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SALT LAKE CITY (AP) -- Unusually wet weather in Southern California is being blamed for poorer quality and higher priced produce in Utah stores.
Some Utah stores have not yet seen retail prices shoot up drastically, but that may change as more plants are damaged by mudslides and hail, said Marsha Gilford, spokeswoman for Smith's Food & Drug in Salt Lake.
"We're seeing an increase of our costs for things like celery, cauliflower and broccoli because with the amount of mud they're experiencing, it's a higher cost to extract them from the ground," Gilford said.
However, the bigger problem is the quality of the produce, she said.
Mildew and mold have reduced the amount of produce available and some items, including lettuce and grapes, sometimes are missing from the shelves.
The store has signs in some areas of its produce section asking customers to be patient.
"We've found customers have been very understanding," Gilford said. "They're aware of what's going on in California."
Cory Oleson, a salesman with the Produce Alliance in California, said lettuce and other leafy plants have been hardest hit by the rains. Bruising from hail and rapid decay from mold have been major concerns.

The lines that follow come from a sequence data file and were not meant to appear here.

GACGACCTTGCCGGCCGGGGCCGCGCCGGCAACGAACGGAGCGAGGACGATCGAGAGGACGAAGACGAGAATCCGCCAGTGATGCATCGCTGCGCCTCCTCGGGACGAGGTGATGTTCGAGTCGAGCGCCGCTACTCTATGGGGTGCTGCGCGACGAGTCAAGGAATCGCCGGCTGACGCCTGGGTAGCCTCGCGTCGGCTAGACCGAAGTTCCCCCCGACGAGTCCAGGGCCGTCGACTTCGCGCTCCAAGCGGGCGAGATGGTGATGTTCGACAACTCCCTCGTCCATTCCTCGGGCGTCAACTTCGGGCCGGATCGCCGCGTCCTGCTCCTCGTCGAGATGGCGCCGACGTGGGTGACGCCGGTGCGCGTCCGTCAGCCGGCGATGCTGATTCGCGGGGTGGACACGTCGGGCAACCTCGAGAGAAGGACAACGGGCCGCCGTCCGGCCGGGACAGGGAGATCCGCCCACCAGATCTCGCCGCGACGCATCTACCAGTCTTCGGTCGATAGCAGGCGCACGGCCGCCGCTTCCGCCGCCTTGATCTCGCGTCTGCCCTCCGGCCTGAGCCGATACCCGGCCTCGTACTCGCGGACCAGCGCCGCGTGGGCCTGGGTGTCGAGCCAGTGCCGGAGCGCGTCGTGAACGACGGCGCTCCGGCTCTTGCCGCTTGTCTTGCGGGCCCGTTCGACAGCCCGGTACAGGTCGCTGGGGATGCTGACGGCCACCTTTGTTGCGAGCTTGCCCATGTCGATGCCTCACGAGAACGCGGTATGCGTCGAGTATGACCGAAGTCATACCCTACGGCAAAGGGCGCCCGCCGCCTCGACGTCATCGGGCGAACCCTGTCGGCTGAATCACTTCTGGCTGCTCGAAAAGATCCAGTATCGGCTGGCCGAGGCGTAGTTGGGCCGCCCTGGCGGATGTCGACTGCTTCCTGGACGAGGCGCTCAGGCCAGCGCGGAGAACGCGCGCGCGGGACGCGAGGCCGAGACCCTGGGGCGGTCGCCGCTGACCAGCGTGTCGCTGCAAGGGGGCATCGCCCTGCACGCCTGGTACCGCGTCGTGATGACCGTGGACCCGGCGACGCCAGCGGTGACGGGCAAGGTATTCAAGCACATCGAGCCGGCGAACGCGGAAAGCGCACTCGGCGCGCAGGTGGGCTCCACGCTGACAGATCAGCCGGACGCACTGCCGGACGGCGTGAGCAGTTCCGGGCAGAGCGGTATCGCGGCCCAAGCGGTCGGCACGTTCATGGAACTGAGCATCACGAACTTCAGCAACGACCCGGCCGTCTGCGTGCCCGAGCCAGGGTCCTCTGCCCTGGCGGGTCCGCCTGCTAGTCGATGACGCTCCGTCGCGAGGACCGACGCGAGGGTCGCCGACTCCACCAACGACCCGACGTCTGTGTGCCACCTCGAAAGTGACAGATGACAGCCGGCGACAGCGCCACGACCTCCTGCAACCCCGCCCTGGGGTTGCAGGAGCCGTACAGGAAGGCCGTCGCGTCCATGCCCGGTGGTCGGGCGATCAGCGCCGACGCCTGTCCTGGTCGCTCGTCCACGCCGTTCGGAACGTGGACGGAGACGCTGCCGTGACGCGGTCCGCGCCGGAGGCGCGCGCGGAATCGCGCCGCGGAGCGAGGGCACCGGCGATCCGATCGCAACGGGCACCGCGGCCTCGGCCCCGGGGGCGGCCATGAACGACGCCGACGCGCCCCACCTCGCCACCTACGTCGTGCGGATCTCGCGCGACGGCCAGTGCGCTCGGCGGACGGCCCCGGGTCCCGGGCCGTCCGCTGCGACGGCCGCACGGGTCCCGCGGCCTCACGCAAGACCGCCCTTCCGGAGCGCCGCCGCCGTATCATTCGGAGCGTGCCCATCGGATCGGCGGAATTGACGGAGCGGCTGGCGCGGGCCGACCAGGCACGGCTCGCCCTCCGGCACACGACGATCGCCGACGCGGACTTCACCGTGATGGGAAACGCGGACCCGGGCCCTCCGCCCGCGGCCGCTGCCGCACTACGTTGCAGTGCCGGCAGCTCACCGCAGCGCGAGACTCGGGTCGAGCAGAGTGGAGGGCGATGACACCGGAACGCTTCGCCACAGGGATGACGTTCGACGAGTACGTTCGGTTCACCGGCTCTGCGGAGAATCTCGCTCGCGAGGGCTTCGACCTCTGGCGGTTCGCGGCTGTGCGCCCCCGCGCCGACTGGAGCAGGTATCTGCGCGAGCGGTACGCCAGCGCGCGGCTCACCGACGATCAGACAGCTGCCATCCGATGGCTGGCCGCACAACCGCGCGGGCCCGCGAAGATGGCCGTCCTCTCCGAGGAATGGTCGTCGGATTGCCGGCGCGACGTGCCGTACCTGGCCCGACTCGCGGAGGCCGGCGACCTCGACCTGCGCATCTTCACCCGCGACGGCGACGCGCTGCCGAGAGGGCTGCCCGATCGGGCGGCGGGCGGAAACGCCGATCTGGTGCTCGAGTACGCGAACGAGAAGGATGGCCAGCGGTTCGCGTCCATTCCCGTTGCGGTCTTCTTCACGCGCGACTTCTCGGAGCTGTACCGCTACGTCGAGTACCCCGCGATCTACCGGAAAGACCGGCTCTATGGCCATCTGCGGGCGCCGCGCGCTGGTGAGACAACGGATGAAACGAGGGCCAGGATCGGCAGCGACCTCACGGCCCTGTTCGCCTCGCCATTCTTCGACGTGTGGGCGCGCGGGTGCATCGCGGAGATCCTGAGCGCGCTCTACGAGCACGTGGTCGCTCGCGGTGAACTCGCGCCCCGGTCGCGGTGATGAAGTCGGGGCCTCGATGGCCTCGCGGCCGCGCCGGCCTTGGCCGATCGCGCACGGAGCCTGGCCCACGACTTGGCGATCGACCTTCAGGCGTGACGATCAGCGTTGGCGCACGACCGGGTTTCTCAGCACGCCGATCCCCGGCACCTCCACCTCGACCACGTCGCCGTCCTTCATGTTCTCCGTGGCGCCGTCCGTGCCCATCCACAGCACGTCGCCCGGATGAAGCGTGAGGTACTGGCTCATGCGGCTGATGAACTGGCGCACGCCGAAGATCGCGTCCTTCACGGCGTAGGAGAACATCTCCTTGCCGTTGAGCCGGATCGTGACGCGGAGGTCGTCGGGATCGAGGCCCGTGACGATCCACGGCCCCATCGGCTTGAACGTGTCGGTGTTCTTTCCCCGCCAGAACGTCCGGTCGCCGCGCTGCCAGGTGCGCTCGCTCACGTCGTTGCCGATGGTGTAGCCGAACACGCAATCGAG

"It's going to start affecting prices at some point, because they're going to be getting into some of the younger fields that were growing when the rain and the hail hit," Oleson said. "There's also going to be some gaps as far as planting goes because if it rains really hard today, the field stays muddy for a couple days."
Strawberries have started to bounce back but the planting gaps means there will be less of the product available.
"I don't think it affects anybody's grocery budget. They just put bananas on their cereal instead of strawberries," said Bill Price, director of perishables for Utah Associated Food Stores.
However, bananas also could be in short supply because of flooding in Costa Rica.
(Copyright 2005 by The Associated Press. All Rights Reserved.)